CEE Seminar: Promises & Challenges in Assimilation of Infrared & Microwave All-Sky Satellite Radiances
Department of Meteorology
Pennsylvania State University
Abstract: The potential of assimilating GOES-R all-sky infrared brightness temperatures on the analysis and prediction of severe weather and tropical cyclones is first demonstrated through cloud-resolving experiments with the Penn State ensemble Kalman filter (EnKF) data assimilation system. We developed an empirical flow-dependent adaptive observation error inflation method limit erroneous analysis increments where there are large representativeness errors, as is often the case for cloudy-affected radiance observations. To facilitate assimilation of all-sky microwave radiance from polar-orbiting satellites, we further modify the Community Radiative Transfer Model (CRTM) to ensure that the cloud- and precipitation particle-scattering properties for calculating microwave radiances are consistent with the particle properties and size distributions internal to microphysics parameterization schemes. The use of microphysics-consistent cloud-scattering properties in the CRTM helps with developing a more self-consistent tool for analyzing and constraining microphysics schemes, and to improve all-sky microwave radiance assimilation for convection-permitting analysis and prediction. Assimilation of both infrared and microwave all-sky radiances also offers great promise in future generation global precipitation estimation through data-model integration.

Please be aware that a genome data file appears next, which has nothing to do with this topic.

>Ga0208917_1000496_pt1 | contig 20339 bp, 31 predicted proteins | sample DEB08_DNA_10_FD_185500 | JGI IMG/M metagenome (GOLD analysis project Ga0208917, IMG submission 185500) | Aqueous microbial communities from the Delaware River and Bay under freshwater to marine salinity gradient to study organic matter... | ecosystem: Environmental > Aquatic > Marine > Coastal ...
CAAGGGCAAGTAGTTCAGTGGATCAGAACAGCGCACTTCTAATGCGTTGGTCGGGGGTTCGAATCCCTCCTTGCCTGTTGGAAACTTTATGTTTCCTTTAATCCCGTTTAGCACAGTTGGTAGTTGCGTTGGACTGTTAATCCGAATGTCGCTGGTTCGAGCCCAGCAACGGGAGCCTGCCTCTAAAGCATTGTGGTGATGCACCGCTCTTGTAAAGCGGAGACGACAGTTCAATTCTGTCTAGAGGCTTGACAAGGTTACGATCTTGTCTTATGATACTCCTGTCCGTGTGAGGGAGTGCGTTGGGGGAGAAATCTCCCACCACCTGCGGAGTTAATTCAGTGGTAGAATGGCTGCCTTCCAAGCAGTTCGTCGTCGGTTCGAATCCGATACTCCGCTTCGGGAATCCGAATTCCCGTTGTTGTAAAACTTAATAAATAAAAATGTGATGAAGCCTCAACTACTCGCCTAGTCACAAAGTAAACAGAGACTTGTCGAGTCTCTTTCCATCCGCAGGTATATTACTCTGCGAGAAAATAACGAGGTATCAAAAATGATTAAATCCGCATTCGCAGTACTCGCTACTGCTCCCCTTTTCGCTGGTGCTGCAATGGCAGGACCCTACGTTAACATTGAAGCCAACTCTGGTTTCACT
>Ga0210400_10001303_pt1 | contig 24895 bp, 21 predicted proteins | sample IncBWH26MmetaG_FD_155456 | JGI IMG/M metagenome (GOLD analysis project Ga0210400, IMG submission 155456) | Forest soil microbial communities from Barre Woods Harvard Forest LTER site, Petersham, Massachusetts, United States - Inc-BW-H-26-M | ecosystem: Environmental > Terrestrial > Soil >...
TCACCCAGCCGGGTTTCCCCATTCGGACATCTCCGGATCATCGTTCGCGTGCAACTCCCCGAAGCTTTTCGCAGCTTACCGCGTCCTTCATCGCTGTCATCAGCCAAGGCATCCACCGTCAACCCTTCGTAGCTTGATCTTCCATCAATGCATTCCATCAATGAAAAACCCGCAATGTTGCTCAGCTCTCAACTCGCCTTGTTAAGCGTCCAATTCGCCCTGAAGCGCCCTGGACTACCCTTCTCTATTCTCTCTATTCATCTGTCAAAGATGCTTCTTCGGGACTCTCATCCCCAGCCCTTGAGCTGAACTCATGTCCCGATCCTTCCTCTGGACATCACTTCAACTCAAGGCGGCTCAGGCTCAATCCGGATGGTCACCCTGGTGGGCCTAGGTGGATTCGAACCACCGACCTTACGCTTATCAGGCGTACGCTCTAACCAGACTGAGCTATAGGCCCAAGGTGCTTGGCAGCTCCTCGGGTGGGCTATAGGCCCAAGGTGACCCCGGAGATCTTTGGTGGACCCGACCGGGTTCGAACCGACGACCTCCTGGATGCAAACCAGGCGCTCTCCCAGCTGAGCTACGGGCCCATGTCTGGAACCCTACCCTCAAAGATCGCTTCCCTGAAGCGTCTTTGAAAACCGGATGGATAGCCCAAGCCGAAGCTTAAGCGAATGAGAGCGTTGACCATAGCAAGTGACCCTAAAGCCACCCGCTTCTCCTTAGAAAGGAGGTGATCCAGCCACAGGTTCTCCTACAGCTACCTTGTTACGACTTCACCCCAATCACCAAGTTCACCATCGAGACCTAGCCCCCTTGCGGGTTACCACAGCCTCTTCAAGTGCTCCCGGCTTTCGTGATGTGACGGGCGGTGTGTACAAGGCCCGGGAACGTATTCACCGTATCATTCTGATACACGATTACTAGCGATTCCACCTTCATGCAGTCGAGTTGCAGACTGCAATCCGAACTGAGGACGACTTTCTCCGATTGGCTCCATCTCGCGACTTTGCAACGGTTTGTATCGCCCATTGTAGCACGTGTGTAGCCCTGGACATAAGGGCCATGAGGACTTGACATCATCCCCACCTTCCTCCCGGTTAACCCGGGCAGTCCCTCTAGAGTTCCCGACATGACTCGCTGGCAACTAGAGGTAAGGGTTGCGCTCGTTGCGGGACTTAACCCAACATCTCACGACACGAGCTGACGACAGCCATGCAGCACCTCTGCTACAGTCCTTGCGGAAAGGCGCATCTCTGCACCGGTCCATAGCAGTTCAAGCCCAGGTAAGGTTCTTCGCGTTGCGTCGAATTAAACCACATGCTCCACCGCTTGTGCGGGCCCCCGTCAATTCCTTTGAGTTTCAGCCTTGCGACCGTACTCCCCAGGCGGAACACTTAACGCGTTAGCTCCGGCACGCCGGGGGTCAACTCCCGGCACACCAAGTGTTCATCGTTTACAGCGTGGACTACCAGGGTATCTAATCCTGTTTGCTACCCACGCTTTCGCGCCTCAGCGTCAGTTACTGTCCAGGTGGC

Bio: Fuqing Zhang is a professor in the Department of Meteorology and Department of Statistics at Pennsylvania State University. He also directs the Penn State center on advanced data assimilation and predictability techniques (ADAPT). He has made major contributions to the fundamental understanding of atmospheric dynamics and predictability. Zhang has authored over 200 peer-reviewed publications. He has served on various evaluation panels or advisory committees for numerous organizations including NSF, NASA, NOAA, Office of Naval Research, American Meteorological Society and National Academies, as well providing expert advice for several weather-related private businesses. Zhang has received numerous awards for his research and service, such as the American Meteorological Society's 2009 Clarence Leroy Meisinger Award and the American Meteorological Society’s 2015 Banner I. Miller Award Most recently, he is the 2018 recipient of the Penn State Faculty Scholar Medal in Physical Sciences. He also is an elected fellow of the American Meteorological Society.